Dennis: ‘I am so glad that Alison and her bottom-line admiring husband are able to save all of that money becoming environmentalists. I would like to be well-off as much as the next person but my God, I hope I don’t become such a sanctimonious hypocrite. Please spare us. If you want to help do something nice for the environment, why not cut down to just one 3500 square foot home for your family of 3.7 people.’

Dennis a Minute Later: ‘Sorry about the previous e-mail regarding Alison’s energy saving techniques. [Well, I did think it was a little harsh.] That first e-mail does not even begin to display my absolute disgust over such self-aggrandizement with regards to their conspicuous consumption. [Oops.] There are many ways for you to entertain your readers with energy saving hints and cost saving measures which are both economical and helpful to the environment. Publishing Alison’s e-mail or letter was not one of them. [Oops, oops.] I just know you are going to write back and say well at least she is making an effort and if you do I will vote for The Republican candidate (whichever idiot it might be) as sure as I am sitting here. You are supposed to be a Democrat for God’s sake.’

☞ Well at least Alison is making an effort. (But just because I’m a bad Democrat is no reason for you to be one – vote Democrat!)

Karen: ‘Good for Alison. What did she do with the old water heater and the old washing machine? What’s the payoff on the improvements, at a $200 reduction over three months? Those in-line water heaters are $$$, and troublesome. And what would she have saved if she strung some washlines across the deck and quit using her dryer completely? Or learned to live without air conditioning or raised the thermostat to 80? (Does it GET as high as 80 in Connecticut?) Sorry; just not that impressed when people who have tons of money (weekend house in CT = QED) spend it to save it.’

☞ Still, if everyone cut his or her energy consumption by 45%, however wasteful the baseline – indeed, if only energy hogs cut their consumption by 45% – it would be a good start. The good news is that for many people, it would entail little inconvenience, let alone sacrifice. What’s the real sacrifice in driving a car that gets 35 mpg instead of 24mpg – a 46% saving? (Or, soon, one that gets 60 or 80 mpg?)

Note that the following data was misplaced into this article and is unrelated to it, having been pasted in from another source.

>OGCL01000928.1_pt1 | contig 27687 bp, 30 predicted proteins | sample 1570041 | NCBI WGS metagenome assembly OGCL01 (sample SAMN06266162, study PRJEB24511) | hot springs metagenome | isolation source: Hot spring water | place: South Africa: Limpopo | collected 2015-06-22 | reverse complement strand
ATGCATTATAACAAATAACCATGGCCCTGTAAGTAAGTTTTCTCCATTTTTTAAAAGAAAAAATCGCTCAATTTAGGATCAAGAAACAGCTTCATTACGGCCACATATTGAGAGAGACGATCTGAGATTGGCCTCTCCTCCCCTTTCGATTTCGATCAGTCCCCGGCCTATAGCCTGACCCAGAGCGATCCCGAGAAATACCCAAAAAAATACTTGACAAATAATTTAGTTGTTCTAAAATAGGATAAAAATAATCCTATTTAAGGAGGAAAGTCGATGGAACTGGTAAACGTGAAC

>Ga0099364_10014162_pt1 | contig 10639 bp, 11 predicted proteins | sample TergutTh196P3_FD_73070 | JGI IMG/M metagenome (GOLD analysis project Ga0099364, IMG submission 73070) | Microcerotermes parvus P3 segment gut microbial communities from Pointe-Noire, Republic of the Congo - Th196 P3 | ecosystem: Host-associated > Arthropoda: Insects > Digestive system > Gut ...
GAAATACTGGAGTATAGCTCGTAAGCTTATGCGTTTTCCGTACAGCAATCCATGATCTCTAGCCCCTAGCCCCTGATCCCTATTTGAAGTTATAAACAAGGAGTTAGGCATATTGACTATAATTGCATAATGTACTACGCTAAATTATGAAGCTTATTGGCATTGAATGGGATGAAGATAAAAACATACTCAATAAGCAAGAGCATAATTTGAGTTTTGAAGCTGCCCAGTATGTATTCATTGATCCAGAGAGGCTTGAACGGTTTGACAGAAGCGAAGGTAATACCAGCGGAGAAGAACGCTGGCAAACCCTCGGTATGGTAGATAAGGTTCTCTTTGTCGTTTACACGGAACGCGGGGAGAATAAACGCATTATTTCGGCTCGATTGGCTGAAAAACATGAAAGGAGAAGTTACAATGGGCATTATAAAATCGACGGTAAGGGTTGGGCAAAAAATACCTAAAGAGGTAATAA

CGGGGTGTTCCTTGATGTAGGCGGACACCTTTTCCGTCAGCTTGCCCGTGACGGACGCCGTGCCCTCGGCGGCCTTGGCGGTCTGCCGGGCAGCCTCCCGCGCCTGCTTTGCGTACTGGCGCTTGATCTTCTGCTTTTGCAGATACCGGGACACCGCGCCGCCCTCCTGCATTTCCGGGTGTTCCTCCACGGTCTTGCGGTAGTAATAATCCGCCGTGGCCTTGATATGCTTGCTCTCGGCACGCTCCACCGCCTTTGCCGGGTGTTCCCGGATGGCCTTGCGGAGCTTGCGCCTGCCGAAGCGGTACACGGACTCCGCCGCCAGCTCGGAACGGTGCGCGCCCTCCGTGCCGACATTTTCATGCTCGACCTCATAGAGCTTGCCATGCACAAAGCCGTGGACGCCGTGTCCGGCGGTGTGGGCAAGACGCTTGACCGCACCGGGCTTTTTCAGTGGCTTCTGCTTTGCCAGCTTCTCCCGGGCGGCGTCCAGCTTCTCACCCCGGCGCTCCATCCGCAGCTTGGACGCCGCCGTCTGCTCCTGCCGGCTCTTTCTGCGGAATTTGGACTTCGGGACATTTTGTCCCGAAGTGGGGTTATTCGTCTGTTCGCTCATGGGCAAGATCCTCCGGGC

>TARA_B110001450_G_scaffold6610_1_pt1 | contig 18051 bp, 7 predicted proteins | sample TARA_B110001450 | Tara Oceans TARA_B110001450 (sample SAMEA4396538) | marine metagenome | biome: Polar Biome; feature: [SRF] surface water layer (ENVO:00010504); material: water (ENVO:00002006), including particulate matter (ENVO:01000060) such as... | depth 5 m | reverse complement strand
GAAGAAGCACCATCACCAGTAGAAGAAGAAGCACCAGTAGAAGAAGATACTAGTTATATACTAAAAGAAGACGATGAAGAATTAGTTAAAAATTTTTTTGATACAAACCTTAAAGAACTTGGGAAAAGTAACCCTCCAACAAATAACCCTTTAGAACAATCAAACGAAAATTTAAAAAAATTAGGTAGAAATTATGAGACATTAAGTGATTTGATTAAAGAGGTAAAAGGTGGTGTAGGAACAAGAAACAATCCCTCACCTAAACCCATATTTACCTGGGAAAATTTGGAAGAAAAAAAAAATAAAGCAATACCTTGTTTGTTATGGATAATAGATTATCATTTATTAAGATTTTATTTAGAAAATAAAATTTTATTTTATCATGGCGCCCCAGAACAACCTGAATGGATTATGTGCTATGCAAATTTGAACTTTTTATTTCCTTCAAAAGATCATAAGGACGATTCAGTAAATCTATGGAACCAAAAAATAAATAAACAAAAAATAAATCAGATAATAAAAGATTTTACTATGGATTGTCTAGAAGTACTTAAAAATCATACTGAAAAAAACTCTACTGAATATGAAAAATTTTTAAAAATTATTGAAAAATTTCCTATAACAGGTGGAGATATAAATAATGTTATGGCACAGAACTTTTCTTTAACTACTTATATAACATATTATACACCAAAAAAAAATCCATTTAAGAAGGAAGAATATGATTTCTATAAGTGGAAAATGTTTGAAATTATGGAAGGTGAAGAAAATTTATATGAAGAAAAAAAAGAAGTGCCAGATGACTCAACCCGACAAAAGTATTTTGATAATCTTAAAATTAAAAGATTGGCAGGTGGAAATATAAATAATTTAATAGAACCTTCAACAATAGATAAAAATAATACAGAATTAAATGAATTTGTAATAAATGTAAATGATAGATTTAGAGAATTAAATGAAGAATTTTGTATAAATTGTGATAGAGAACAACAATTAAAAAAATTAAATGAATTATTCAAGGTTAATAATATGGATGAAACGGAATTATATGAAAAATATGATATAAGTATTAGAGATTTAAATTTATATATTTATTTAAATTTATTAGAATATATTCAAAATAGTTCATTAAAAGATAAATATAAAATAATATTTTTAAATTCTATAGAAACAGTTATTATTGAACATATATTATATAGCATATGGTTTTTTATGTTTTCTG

Kevin: ‘You may want to re-think putting out messages like Alison’s. I know your goal is to change hearts and minds, and you’re usually good at it, but it’s much less effective when you use a lightning rod to do it. Alison has TWO houses and professes to be an environmentalist? A true environmentalist would solve the energy problem and the carbon footprint by simply selling one house. Or donating it to the Sierra Club.’

Carl: ‘Conservation . . . agree that it’s necessary and inevitable, but the changes made are subject to diminishing marginal returns; meanwhile, total electrical use continues to increase exponentially (see here). We live on a sphere, with finite resources. Eventually, our growth-based system will have to stop. Every day we don’t honestly address this will lead to a harder crash some time in the future. For an excellent book which addresses these concerns and much more, try The Upside of Down, Thomas Homer-Dixon.’

☞ Don’t rule out technological advances that lead to abundant clean energy . . . that in turn makes possible unheard of sustainable prosperity. It’s just that ‘getting from here to there,’ in the meantime, could be a bit of a problem. As to diminishing marginal returns, I think the average family or business has a long way to go before it runs out of ways to become substantially more energy efficient.